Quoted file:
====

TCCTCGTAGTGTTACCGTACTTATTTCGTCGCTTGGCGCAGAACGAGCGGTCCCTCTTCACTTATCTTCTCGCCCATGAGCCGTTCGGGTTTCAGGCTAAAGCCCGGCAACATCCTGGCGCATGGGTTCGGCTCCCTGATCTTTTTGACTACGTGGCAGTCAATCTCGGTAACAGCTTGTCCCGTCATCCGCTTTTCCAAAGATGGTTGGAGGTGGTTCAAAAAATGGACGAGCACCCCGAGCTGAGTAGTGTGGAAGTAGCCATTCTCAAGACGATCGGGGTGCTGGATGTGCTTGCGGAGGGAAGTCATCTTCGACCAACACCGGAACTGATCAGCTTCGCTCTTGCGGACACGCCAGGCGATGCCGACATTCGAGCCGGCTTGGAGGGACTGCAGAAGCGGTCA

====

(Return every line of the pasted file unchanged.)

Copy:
TCCTCGTAGTGTTACCGTACTTATTTCGTCGCTTGGCGCAGAACGAGCGGTCCCTCTTCACTTATCTTCTCGCCCATGAGCCGTTCGGGTTTCAGGCTAAAGCCCGGCAACATCCTGGCGCATGGGTTCGGCTCCCTGATCTTTTTGACTACGTGGCAGTCAATCTCGGTAACAGCTTGTCCCGTCATCCGCTTTTCCAAAGATGGTTGGAGGTGGTTCAAAAAATGGACGAGCACCCCGAGCTGAGTAGTGTGGAAGTAGCCATTCTCAAGACGATCGGGGTGCTGGATGTGCTTGCGGAGGGAAGTCATCTTCGACCAACACCGGAACTGATCAGCTTCGCTCTTGCGGACACGCCAGGCGATGCCGACATTCGAGCCGGCTTGGAGGGACTGCAGAAGCGGTCA